>>> Dear developers,
>>>
>>> Django 1.8 introduced the `TestCase.setUpTestData()` class method as a
>>> mean to
>>> speed up test fixtures initialization as compared to using `setUp()`[0].
>>>
>>> As I've come to use this feature and review changes from peers using it
>>> in
>>> different projects the fact that test data assigned during its execution
>>> couldn't be safely altered by test methods without compromising test
>>> isolation
>>> has often be the source of confusion and frustration.
>>>
>>> While the `setUpTestData` documentation mentions this limitation[1] and
>>> ways to
>>> work around it by using `refresh_from_db()` in `setUp()` I believe it
>>> defeats
>>> the whole purpose of the feature; avoiding unnecessary roundtrips to the
>>> database to speed up execution. Given `TestCase` goes through great
>>> lengths to
>>> ensure database level data isolation I believe it should do the same
>>> with class
>>> level in-memory data assigned during `setUpTestData`.
>>>
>>> In order to get rid of this caveat of the feature I'd like to propose an
>>> adjustment to ensure such in-memory test data isolation.
>>>
>>> What I suggest doing is wrapping all attributes assigned during
>>> `setUpTestData`
>>> in descriptors that lazily return `copy.deepcopy()`ed values on instance
>>> attribute accesses. By attaching the `deepcopy()`'s memo on test
>>> instances we
>>> can ensure that the reference graph between objects is preserved and thus
>>> backward compatible.
>>>
>>> In other words, the following test would pass even if `self.book` is a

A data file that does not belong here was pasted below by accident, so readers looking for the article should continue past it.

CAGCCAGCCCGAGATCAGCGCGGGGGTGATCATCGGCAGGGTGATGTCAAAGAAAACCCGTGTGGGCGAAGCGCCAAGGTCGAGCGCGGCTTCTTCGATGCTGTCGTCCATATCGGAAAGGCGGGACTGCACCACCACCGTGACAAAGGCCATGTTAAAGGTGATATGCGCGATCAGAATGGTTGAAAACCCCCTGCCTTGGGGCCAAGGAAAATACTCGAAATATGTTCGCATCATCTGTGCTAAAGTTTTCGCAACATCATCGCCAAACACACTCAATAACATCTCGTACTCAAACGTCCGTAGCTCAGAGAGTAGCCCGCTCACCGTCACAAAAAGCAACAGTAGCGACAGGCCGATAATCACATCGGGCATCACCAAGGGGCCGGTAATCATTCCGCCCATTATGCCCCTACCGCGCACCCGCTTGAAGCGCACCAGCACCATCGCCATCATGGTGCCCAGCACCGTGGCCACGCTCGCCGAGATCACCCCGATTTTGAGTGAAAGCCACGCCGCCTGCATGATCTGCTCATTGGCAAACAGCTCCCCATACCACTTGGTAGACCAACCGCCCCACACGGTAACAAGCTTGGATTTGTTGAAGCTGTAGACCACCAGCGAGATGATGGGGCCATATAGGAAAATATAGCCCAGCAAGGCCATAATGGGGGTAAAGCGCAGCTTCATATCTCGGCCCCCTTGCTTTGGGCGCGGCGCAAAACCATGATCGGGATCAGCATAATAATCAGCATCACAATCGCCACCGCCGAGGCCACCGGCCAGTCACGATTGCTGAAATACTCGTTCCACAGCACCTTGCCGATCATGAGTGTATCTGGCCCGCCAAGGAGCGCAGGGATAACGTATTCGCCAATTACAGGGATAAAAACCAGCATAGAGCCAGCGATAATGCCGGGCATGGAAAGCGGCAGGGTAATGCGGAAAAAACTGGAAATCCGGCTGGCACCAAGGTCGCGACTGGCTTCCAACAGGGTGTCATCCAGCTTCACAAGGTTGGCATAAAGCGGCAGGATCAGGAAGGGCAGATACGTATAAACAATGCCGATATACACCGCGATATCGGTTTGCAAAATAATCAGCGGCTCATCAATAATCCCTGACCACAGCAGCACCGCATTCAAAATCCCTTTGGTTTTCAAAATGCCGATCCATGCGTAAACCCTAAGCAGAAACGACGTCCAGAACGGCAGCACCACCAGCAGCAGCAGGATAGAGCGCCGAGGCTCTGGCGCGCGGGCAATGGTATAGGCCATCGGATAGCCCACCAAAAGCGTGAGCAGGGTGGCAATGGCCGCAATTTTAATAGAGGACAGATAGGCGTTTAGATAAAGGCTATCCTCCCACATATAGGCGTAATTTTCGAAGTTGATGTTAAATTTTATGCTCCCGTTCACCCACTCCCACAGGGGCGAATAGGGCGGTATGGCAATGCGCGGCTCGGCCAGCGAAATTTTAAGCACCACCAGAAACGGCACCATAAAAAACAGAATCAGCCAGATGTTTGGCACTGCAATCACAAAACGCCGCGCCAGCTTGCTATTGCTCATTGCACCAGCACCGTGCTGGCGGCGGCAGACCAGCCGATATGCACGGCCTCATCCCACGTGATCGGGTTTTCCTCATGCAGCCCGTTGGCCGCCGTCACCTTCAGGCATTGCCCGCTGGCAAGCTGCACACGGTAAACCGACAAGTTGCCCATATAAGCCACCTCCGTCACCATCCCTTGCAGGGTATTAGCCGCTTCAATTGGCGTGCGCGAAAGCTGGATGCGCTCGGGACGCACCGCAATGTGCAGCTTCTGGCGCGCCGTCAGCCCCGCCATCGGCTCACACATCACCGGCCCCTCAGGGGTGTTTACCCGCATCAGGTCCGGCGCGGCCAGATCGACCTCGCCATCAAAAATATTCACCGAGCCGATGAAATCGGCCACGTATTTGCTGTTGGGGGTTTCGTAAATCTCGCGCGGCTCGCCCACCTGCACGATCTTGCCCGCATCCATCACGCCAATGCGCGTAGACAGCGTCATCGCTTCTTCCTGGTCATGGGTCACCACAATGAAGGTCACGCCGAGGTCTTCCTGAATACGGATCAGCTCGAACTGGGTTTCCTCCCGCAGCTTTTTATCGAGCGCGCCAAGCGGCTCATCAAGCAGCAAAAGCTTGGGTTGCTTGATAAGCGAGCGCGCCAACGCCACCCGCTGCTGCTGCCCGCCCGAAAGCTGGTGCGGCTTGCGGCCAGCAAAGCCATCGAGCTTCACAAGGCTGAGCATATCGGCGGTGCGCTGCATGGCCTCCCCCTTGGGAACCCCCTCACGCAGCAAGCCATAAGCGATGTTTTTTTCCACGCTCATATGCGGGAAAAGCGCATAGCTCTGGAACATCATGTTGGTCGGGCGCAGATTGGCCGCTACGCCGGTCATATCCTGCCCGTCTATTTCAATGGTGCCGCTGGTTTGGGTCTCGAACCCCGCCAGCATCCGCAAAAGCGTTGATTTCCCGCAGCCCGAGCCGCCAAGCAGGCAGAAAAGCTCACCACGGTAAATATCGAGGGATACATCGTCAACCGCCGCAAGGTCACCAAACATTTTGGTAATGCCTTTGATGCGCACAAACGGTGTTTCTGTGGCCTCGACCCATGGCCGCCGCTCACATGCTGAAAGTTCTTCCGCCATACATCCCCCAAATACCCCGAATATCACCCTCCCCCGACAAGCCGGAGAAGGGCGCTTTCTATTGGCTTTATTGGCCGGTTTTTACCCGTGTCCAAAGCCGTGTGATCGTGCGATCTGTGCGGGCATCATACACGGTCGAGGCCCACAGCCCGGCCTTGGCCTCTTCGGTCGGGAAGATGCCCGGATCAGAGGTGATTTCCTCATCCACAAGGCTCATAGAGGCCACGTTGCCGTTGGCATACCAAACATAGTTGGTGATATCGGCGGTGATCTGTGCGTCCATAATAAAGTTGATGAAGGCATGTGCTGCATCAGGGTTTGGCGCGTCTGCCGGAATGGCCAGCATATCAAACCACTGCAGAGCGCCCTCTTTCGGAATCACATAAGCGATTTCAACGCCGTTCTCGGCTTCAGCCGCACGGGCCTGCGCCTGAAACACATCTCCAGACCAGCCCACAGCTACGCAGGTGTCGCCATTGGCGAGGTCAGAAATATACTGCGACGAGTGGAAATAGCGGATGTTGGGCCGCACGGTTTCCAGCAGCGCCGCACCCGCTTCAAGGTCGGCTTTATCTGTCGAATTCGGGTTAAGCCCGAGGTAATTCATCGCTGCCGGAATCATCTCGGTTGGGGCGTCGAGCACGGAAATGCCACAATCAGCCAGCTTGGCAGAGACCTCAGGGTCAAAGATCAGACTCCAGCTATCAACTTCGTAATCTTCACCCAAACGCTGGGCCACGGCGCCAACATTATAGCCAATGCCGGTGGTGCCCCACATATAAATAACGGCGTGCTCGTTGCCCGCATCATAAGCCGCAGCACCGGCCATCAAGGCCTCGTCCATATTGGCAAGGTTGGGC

>>> deep
>>> copy of `cls.book`.
>>>
>>> class BookTests(TestCase):
>>>     @classmethod
>>>     def setUpTestData(cls):
>>>         cls.author = Author.objects.create()
>>>         cls.book = cls.author.books.create()
>>>
>>>     def test_relationship_preserved(self):
>>>         self.assertIs(self.book.author, self.author)
>>>
>>> Lazily returning `deepcopy'ies and caching returned values in `__dict__`
>>> à la
>>> `cached_property` should also make sure the slight performance overhead
>>> this
>>> incurs is minimized.
>>>
>>> From a check against a few projects and Django's test suite[2] I have
>>> only
>>> identified a single issue which is that attributes assigned during
>>> `setUpTestData` would now have to be `deepcopy()`able but it shouldn't be
>>> a blocker given `Model` instance are.
>>>
>>> In order to allow other possible issues from being identified against
>>> existing
>>> projects I packaged the proposed feature[3] and made it available on
>>> pypi[4]. It
>>> requires decorating `setUpTestData` methods but it shouldn't be too hard
>>> to
>>> apply to your projects if you want to give it a try.
>>>
>>> Given this reaches consensus that this could be a great addition I'd file
>>> a ticket and finalize what I have so far[2].
>>>
>>> Thank your for your time,
>>> Simon
>>>
>>> [0]
>>> https://docs.djangoproject.com/en/1.8/releases/1.8/#testcase-data-setup
>>> [1]
>>> https://docs.djangoproject.com/en/2.1/topics/testing/tools/#django.test.TestCase.setUpTestData
>>> [2]
>>> https://github.com/charettes/django/compare/setuptestdata...charettes:testdata
>>> [3] https://github.com/charettes/django-testdata
>>> [4] https://pypi.org/project/django-testdata/
>>>
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>>
>>
>> --
>> Adam
>>
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--